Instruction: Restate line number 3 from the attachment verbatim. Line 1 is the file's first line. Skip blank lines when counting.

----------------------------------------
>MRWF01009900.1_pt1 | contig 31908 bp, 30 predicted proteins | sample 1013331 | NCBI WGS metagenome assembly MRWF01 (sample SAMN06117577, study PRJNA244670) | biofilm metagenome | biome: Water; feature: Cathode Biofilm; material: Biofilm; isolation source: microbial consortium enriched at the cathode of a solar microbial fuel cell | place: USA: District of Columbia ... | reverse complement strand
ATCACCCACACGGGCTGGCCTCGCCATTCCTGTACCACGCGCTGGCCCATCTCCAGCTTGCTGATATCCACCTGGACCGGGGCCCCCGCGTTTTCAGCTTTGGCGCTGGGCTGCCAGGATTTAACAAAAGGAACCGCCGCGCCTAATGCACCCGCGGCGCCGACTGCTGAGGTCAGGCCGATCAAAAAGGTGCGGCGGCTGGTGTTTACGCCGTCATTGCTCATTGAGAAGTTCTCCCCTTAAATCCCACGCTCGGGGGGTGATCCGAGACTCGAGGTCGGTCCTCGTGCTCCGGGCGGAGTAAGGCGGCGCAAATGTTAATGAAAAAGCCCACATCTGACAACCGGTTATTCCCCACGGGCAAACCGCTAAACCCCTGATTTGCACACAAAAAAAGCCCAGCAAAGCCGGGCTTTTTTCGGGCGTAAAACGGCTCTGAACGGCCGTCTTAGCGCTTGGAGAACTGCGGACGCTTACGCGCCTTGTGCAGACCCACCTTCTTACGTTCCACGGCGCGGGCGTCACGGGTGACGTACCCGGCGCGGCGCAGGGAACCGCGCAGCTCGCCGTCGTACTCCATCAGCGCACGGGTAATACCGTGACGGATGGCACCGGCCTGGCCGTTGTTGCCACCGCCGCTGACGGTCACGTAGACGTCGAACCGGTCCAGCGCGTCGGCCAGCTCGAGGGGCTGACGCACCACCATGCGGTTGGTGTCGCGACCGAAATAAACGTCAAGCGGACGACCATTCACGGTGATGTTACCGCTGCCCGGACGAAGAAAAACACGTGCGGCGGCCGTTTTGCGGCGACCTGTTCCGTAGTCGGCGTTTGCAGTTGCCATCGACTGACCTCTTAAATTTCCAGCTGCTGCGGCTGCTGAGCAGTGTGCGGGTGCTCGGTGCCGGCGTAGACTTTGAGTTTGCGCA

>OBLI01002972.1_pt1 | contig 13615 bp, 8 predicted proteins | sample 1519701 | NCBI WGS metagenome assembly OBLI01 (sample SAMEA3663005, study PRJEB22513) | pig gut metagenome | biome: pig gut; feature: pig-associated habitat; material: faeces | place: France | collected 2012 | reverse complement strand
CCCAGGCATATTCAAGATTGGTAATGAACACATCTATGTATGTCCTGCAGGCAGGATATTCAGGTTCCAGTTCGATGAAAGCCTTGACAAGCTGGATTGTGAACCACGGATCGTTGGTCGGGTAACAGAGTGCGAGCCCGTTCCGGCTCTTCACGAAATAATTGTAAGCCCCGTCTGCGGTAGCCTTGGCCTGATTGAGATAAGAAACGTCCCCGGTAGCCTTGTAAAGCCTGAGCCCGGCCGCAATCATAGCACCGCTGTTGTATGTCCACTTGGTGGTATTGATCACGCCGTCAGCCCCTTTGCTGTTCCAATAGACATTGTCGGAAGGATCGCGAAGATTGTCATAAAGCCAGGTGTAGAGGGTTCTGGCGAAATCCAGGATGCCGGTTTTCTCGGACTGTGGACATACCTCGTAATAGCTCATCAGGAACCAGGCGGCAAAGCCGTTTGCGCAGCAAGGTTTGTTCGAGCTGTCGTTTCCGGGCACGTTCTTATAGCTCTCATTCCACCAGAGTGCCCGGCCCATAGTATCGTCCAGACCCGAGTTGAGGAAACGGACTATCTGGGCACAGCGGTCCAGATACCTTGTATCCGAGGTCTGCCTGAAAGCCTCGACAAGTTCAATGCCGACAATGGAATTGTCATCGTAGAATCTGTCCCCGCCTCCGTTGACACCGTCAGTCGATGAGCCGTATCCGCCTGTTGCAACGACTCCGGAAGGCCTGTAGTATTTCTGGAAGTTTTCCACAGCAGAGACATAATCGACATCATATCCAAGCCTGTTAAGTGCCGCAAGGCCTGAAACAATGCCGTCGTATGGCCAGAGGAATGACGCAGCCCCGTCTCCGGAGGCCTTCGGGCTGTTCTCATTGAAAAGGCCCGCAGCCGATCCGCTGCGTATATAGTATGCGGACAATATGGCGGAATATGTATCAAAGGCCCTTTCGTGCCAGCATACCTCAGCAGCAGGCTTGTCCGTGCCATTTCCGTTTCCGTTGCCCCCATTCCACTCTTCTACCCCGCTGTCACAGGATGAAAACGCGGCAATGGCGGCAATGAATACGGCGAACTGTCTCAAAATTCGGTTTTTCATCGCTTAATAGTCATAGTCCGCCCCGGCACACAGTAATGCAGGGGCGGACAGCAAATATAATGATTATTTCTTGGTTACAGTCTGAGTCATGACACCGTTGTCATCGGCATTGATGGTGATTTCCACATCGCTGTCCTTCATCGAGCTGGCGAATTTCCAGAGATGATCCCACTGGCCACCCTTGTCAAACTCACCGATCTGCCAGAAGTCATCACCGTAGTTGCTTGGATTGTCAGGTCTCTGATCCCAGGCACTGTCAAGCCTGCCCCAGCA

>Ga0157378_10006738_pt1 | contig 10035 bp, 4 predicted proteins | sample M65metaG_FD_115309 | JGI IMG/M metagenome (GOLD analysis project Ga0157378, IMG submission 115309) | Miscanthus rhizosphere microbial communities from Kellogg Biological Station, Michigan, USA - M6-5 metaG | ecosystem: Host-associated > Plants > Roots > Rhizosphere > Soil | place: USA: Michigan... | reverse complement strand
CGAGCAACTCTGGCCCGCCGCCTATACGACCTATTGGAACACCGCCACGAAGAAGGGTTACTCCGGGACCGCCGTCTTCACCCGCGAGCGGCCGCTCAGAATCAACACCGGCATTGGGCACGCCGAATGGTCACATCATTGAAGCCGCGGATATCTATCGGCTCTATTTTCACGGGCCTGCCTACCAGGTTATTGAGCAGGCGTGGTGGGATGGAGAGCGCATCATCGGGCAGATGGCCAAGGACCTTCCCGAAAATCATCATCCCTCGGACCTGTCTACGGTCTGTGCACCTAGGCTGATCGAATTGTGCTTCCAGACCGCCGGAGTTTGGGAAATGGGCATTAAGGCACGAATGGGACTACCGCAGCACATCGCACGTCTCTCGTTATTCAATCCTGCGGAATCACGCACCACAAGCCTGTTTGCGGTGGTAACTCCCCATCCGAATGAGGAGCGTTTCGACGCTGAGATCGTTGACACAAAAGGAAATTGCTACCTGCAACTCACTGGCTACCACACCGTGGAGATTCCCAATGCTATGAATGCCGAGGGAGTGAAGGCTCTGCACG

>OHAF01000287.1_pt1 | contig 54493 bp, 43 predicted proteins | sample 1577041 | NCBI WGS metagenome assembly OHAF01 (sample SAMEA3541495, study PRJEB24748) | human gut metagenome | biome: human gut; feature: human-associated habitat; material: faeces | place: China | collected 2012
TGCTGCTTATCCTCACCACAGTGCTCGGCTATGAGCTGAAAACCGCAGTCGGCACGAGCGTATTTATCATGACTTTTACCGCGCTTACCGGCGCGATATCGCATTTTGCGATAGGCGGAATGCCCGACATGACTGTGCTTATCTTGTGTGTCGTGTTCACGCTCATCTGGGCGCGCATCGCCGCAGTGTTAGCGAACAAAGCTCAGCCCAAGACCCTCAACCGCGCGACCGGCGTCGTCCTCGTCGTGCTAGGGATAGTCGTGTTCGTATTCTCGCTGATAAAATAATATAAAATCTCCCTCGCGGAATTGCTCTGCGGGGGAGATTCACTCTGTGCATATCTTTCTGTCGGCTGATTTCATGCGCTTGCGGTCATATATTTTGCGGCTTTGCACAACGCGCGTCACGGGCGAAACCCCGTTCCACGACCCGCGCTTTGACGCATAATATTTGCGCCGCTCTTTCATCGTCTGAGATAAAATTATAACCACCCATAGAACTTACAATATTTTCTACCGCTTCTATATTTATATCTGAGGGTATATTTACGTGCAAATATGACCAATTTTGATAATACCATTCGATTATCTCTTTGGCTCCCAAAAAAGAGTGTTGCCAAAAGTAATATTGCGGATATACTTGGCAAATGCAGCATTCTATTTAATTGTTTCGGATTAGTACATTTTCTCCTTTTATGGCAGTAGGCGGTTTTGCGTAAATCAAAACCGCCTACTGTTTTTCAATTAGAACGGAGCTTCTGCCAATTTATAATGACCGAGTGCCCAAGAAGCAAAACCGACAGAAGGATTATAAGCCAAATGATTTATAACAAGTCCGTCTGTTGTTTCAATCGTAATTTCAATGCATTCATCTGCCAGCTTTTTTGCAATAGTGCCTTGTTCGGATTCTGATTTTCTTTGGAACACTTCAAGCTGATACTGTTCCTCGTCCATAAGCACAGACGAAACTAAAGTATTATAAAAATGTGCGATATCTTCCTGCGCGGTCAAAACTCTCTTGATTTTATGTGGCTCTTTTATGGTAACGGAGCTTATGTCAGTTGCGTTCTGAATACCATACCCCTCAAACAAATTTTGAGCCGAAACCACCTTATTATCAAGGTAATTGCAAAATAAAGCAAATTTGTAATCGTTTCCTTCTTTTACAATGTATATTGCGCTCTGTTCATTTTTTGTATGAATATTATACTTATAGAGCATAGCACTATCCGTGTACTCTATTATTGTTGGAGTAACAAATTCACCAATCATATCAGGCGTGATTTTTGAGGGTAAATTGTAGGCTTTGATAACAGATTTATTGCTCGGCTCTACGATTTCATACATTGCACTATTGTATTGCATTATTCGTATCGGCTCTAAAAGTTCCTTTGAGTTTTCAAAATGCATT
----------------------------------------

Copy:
>OBLI01002972.1_pt1 | contig 13615 bp, 8 predicted proteins | sample 1519701 | NCBI WGS metagenome assembly OBLI01 (sample SAMEA3663005, study PRJEB22513) | pig gut metagenome | biome: pig gut; feature: pig-associated habitat; material: faeces | place: France | collected 2012 | reverse complement strand